Composer Alice Parker tells this story about the years when she was working under the late Robert Shaw. When she was a young composition student at Juilliard, she was singled out to help Shaw create arrangements of hymns and folksongs – pieces that are now considered to be standards of the choral repertoire. One of her jobs was to find texts for Shaw to set to music, and so Alice spent hours poring over poetry and hymns at the New York Public Library. She would then come back to Shaw with a pile of texts that she had found, eager to show him these treasures. Shaw would frequently interrupt her while she eagerly read to him various texts, “No,” he’d say, dismissing her find. “But the second verse is beautiful,” she’d argue. “The second verse is too late,” Shaw would respond.

I have heard this story a dozen times and every time it strikes a chord. Shaw was asserting that if the text didn’t grab you immediately, it wasn’t worth holding out till the second or third verse for something better. This reminds me of a fun dinner party game to play with musicians that goes like this: you are in a sinking boat with all your loved ones. In order to save your lives, you have to throw over the side of the boat the complete works of some composer that will forever be lost to humankind. There’s a lot to consider here, for in losing one composer you dislike, you might also then affect later composers. And certain composers (Berg comes to mind) don’t have enough volume of output to really help your sinking boat much. The first time Matt played this game, he was with a group of choral conductors who were throwing over Chopin right and left. Personally, I’d toss Handel, thinking that if I didn’t lose another Christmas to a Messiah performance I’d be a much happier woman. But honestly, that is as cheap a choice as the choral conductors pick of Chopin. To really play fair, you have to pick from a composer that has some bearing on your world. In that case, Liszt goes. I don’t even have to think twice.

But it seems no one in our profession is throwing anything over the boat. I can’t keep up. I am drowning in repertoire, technique, and expectations, workshops, webcasts, and reading material. Ten lifetimes would not be enough to play through all the music on my shelves. Every time I turn around I hear about another opportunity for my students. They are all good ones, I am sure, but between soccer games and homework and piano lessons I am not sure where another music festival fits in. I wonder seriously about the shallowness of our work and the frenetic tempo of our practices, and whether or not somewhere, between cramming down dinner and another sonatina, we have lost sight of land completely.

It reminds me of a line from a Stevie Smith poem: I was much too far out all my life/And not waving but drowning. How often, I wonder, do we misread the messages all around us, mistaking what looks like friendly—but rather frantic— waving for drowning?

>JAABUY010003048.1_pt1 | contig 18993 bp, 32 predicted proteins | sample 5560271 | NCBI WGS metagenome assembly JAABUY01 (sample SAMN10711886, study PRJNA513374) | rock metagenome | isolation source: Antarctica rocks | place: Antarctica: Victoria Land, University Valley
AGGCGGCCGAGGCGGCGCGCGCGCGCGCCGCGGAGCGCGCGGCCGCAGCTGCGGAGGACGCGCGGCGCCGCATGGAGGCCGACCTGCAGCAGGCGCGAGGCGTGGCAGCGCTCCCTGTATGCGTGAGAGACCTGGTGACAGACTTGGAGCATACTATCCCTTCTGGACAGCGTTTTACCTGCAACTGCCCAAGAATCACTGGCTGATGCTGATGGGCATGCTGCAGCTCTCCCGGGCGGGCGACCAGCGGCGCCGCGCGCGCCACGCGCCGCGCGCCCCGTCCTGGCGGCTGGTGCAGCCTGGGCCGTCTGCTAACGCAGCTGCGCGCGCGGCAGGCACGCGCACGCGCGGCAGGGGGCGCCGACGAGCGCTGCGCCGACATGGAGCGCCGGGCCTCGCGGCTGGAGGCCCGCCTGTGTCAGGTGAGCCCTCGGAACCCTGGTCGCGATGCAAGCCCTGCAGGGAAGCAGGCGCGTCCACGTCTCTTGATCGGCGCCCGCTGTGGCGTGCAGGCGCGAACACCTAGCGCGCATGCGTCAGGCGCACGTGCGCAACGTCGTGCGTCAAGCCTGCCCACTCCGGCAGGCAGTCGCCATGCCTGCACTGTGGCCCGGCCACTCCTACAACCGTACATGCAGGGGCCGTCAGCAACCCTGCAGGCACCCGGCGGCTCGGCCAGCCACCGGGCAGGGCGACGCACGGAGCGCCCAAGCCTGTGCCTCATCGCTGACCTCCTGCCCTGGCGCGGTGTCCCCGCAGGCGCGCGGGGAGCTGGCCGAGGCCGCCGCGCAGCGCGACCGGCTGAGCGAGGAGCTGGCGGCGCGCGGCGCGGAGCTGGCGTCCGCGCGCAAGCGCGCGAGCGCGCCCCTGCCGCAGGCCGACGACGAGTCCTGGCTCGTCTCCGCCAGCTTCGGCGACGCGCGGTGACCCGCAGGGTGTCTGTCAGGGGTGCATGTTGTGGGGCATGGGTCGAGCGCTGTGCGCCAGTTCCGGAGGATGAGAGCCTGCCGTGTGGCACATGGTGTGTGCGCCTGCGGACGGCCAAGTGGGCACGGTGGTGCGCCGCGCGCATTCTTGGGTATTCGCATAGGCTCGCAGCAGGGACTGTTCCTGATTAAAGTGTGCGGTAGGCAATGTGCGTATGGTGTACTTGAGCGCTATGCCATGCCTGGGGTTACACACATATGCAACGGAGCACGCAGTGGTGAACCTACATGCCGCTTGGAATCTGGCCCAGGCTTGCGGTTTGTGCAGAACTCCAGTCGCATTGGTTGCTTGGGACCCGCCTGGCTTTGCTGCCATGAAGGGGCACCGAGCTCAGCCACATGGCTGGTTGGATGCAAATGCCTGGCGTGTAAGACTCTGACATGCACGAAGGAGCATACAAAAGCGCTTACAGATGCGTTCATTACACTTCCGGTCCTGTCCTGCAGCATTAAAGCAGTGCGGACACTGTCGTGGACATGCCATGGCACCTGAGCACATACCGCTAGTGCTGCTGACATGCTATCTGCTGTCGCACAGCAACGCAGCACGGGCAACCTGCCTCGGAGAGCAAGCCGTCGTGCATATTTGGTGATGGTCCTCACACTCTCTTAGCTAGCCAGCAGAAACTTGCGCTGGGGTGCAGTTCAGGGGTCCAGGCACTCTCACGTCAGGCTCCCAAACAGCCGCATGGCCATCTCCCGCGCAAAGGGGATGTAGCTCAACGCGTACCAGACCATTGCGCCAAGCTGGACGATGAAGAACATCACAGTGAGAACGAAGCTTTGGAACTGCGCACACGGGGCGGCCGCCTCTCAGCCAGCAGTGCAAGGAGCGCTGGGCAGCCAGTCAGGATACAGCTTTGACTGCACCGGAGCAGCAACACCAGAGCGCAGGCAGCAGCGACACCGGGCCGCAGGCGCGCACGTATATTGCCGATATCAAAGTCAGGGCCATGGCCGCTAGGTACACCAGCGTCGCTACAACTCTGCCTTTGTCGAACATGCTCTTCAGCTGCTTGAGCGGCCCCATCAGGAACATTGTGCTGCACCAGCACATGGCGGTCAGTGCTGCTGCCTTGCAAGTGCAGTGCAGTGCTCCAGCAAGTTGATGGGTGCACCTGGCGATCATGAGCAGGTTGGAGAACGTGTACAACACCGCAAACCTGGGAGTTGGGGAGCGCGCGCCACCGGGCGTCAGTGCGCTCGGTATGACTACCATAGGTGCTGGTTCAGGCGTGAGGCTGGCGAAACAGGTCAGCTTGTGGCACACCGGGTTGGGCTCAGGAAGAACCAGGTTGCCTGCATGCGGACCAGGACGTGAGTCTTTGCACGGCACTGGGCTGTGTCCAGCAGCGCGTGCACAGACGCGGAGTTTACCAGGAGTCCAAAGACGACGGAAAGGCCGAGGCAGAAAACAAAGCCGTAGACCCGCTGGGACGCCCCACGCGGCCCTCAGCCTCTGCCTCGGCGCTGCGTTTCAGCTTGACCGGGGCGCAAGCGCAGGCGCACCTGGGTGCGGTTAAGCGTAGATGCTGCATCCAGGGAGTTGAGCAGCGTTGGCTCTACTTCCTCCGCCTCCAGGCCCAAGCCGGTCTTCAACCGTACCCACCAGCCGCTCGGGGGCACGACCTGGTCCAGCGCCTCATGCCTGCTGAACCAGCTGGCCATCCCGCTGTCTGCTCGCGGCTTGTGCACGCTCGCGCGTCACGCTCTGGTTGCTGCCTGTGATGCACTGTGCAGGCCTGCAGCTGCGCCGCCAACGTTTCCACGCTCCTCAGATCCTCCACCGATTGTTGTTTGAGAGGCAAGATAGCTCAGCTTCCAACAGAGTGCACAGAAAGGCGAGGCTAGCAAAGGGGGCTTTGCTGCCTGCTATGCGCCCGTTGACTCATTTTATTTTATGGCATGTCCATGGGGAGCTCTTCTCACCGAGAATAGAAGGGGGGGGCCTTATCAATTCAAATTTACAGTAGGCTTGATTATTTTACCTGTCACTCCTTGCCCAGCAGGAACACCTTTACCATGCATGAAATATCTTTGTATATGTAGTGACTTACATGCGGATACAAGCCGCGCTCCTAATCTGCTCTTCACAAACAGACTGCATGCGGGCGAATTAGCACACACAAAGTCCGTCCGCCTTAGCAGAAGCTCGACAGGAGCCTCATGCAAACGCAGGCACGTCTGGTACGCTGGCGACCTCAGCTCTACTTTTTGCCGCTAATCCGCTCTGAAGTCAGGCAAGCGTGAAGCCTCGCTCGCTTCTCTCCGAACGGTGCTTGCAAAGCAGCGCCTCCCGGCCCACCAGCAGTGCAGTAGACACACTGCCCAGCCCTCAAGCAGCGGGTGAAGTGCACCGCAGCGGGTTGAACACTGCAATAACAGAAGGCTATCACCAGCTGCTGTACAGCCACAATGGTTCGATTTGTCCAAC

I am thinking of all this a great deal at the moment. Staring us in the face are the annual spring festivals and studio recitals needing attention. It is time to stop teaching in “cruise control” and actually begin steering this boat. Every day I play through dozens of pieces, picking out recital music for my younger students (“Too late,” I think to myself, when after 16 measures the piece hasn’t worked its magic.). Older students are memorizing and polishing, learning final sections of big works, reviewing old repertoire. For the next six weeks, we will have no choice but to throw some things over the boat: ear tunes, original compositions, new techniques and skills. These things will drift alongside for a while, until the load lightens up again and we can fish them out of the water. Thank goodness for life rafts.

Turns out, my students have plenty of opinions about what is important and what could be tossed. “Any ideas about what you might want to play on the recital?” I ask them. “Have you heard a piece you might be interested in learning? Or is there a composer or style you want to try?” These questions are dangerous, I realize, but they are really code for: I am buying myself some time here because I haven’t figure it out. Maybe you can give me a place to start or at least rule out some things for me.

I should have been asking the kids this question all along. One serious sixth grader replied, “You know, Amy, I am really into classical music these days. I think I’d like to play one of those two-page operas by Beethoven.” I tried not to laugh, after all, I understood what he was really saying to me: Come on, Amy, time for me to play one of the big boys. While original two-page operas for the piano by Beethoven are a bit in short supply, finding a great two-page piece by one of the major figures in our musical world I can handle.

Several other kids also quickly requested a recital piece by a “famous dead composer.” I am both surprised and somewhat pleased by this. Clearly, our work studying composers and major works in performance classes is sinking in, but the message to me is also coming through loud and clear: Let’s stop fooling around here. 

Which doesn’t mean we have thrown our favorite pedagogical composers over the boat. In fact, one of the same children who requested a “famous dead composer” in the next breath told me that she loved ALL the pieces in her Dennis Alexander collection so much that each one deserved its own recital.

So we are keeping Dennis, and all those two-page operas by Beethoven. Liszt, however, is still out of here.